1. Introduction and statement of the problem
The (HST) has now begun to provide the long hoped for Cepheid distances to galaxies as remote as 25 Mpc, [ ]. Cepheids have been discovered with HST before repair in IC 4182 and NGC 5253 as the first two galaxies in the calibration program to determine the absolute magnitudes at maximum of type Ia supernovae (Sandage et al. 1992, 1994; Saha et al. 1994, 1995; Sandage & Tammann 1993; Tammann & Sandage 1995). There also have been reports of Cepheid discoveries in M81 (Freedman et al. 1994a), and M101 (Kelson et al. 1996). After repair of the HST, Cepheids have been discovered in M100 (Freedman et al. 1994b, Ferrarese et al. 1996), to be used primarily as a contributor to the recalibration of the Tully-Fisher relation to find its intrinsic dispersion. Large numbers of Cepheids have now also been found in NGC 4536, NGC 4496A, and NGC 4639 (Saha et al. 1996 a, b, 1997; Sandage et al. 1996) as part of an ongoing program of SNe Ia calibration. Furthermore, Cepheids have been found in NGC 3368 (Tanvir et al. 1995), NGC 925 (Silbermann et al. 1996), NGC 3351 (Phelps et al. 1995), and NGC 4414 (Turner et al. 1995) - the latter three as part of the HST Key Project on the Extragalactic Distance Scale.
It is of central importance in all this work to determine the apparent distance modulus of each galaxy in at least two different effective wavelengths so as to estimate the internal reddening, either differential from Cepheid to Cepheid, or general across the Cepheid area. Without such a reddening determination, any individual distance modulus will be in contention, and the primary purposes to which a distance is to be used will be compromised. Hence, Cepheid period-luminosity relations are required in a minimum of two photometric bands, well separated in effective wavelength.
Due to the extreme pressure on HST telescope time, Time Allocation Committees have always taken a minimalist approach in their assignment of the amount of telescope time. The time eventually assigned has always been insufficient to obtain complete Cepheid light curves in two wavelength bands. In view of this, it has become necessary to devise methods to obtain the required mean magnitudes in a particular passband (such as I) from scattered observations in that band when complete light curves, properly phased, exist in some other band such as V.
In our papers on IC 4182, NGC 5253, NGC 4536, NGC 4496A, and NGC 4639 we have used a method devised early in the work on IC 4182 to accomplish this conversion of scattered individual I magnitudes to . We use the phased V light curve as a template, suitably reduced in amplitude to account for the smaller amplitude in I than in V. The purpose of this note is to present the method, to give templates for conversion of scattered data in the B, R, and I band passes to the mean values , , and , and to assess the accuracy of the method.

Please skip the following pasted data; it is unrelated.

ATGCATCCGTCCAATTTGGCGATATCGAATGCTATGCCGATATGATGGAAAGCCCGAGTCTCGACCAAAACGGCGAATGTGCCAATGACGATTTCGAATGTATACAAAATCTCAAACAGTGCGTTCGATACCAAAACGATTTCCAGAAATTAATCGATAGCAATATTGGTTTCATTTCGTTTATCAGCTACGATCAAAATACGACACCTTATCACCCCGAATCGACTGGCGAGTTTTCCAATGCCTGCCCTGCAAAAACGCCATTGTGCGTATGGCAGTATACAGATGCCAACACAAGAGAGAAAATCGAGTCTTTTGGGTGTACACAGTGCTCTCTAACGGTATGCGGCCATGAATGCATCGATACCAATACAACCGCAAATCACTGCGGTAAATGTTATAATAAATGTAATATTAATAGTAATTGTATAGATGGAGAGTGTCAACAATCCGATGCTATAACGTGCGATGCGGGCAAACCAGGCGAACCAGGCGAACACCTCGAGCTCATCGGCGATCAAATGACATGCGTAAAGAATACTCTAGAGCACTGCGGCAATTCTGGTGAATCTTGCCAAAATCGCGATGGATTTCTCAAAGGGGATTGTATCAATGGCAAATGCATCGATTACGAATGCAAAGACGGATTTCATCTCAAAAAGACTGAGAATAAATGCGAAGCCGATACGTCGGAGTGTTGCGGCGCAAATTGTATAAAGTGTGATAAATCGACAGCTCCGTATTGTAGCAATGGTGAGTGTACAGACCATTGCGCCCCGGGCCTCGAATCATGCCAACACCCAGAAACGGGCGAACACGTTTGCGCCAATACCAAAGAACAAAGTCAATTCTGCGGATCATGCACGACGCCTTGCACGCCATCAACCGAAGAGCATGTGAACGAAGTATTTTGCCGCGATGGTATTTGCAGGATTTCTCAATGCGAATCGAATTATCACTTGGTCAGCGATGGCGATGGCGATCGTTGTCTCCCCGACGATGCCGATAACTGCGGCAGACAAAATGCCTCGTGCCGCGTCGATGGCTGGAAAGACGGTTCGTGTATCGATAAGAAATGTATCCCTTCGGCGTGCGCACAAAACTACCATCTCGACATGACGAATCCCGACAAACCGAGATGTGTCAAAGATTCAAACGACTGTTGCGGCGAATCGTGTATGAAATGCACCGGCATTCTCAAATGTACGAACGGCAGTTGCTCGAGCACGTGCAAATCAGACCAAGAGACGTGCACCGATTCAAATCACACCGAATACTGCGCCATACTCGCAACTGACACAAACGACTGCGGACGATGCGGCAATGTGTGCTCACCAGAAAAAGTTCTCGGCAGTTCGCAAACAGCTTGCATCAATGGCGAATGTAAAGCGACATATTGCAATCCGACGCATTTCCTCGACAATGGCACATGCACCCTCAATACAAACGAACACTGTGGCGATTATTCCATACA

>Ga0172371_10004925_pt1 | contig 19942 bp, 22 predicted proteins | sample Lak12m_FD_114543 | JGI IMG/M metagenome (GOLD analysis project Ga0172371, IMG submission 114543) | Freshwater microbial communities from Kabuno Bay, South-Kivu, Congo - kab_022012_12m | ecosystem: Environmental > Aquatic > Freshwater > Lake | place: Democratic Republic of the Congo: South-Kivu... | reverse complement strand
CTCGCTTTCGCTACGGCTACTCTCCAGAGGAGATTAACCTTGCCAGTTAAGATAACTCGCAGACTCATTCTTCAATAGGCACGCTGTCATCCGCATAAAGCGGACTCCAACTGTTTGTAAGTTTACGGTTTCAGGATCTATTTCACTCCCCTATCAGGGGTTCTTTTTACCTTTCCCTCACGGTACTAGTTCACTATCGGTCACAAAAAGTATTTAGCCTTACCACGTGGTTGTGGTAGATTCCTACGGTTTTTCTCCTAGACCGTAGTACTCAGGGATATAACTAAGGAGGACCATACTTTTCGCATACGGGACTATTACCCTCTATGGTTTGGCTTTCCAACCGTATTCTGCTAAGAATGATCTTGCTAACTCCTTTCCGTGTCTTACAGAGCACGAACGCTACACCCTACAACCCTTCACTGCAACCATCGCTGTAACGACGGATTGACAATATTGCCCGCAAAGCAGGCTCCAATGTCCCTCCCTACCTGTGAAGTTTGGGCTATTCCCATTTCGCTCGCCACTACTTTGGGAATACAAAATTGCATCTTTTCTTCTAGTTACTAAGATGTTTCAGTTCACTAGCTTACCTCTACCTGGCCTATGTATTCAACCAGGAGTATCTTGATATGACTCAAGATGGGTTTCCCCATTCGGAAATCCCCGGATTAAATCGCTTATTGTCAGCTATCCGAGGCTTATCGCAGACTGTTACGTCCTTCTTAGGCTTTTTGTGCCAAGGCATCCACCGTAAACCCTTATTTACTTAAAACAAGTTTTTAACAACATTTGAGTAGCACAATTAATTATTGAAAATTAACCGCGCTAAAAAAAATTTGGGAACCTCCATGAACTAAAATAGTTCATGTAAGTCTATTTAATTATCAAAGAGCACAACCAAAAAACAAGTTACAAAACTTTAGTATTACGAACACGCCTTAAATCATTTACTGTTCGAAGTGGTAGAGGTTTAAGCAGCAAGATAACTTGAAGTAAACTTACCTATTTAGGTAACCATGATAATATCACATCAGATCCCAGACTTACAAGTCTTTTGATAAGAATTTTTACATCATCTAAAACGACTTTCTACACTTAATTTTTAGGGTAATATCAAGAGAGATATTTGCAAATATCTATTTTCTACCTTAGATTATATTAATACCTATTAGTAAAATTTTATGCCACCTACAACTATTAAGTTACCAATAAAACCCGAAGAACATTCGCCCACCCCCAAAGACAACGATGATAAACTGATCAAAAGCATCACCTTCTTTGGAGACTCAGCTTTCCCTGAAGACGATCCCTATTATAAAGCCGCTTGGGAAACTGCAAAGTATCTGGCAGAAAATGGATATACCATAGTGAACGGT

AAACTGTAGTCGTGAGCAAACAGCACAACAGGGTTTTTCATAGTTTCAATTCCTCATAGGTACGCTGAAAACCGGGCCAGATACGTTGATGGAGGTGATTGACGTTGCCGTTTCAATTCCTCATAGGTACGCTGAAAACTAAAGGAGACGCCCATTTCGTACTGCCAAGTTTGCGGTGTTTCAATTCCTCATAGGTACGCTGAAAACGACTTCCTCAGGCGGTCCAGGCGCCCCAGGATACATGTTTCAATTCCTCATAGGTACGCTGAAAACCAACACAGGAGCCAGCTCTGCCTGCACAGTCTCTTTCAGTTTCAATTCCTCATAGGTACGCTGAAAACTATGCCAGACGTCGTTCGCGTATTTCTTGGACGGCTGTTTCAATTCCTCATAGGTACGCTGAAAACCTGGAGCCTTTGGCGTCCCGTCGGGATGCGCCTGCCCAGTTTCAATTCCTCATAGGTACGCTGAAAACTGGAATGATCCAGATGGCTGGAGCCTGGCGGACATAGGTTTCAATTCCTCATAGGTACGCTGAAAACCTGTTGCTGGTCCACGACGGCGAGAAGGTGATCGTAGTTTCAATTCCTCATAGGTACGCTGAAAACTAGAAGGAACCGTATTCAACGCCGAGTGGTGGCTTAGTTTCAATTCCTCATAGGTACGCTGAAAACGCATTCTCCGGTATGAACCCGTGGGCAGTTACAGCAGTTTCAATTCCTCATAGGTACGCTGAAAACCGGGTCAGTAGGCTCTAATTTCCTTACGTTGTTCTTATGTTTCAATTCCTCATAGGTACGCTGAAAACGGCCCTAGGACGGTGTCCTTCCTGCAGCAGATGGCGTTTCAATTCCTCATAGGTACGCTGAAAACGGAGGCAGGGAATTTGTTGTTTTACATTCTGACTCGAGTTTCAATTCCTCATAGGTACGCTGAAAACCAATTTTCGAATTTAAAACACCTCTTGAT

Our method differs from the solution by Freedman (1988, her Fig. 5) for the same problem. She derived and adopted fixed amplitude ratios for light curves in as 1.00 : 0.67 : 0.44 : 0.34 using the multicolor photometry of Galactic Cepheids given by Wisniewski & Johnson (1968). In her demonstration she used the B light curve as a template by reducing its amplitude by the appropriate amplitude ratio to match the amplitude of the light curve in any other band pass. In doing that, the well known phase shift as a function of wavelength, discovered by Stebbins (1945) from his six color photometry of Delta Cephei, is encountered over part of the light curves, generally on the falling branch. However, the phase shift is not constant over the cycle, often approaching zero on the rising branch.
Freedman adopts average phase lags of 0.03 at V, 0.07 at R, and 0.10 at I relative to B, and applies these average lags to all phases. The precept of her method is that the entire light curve in the fiducial band, after squeezing in amplitude and shifting in phase by the appropriate amount for the bandpass, is a good representation of the unknown light curve at all phases. Freedman states that the resulting mean magnitudes obtained by averaging several individual determinations is accurate to mag.
It is to be emphasized that from a physical point of view Freedman's constant phase shift correction is incorrect. The method would be precise if there was no color change with phase. However, it is known that the photospheric temperature of the Cepheids varies with phase, being hottest near maximum light. Because of the observed color change with phase, a squeezed and shifted template will not fit precisely the light curve in another bandpass, shown first by Stebbins' six-color data for Delta Cephei.
It is this lack of automorphism between the squeezed and shifted curves due to the color variation that prompted us to seek the different solution set out in the next section. The detailed correction table and our adopted template curves to convert B, R, and I magnitudes to , , and are in x 3. Application of the method is in x 4. Comparison of the accuracies of the method presented here with that of Freedman is made in x 5.
© European Southern Observatory (ESO) 1997
Online publication: June 5, 1998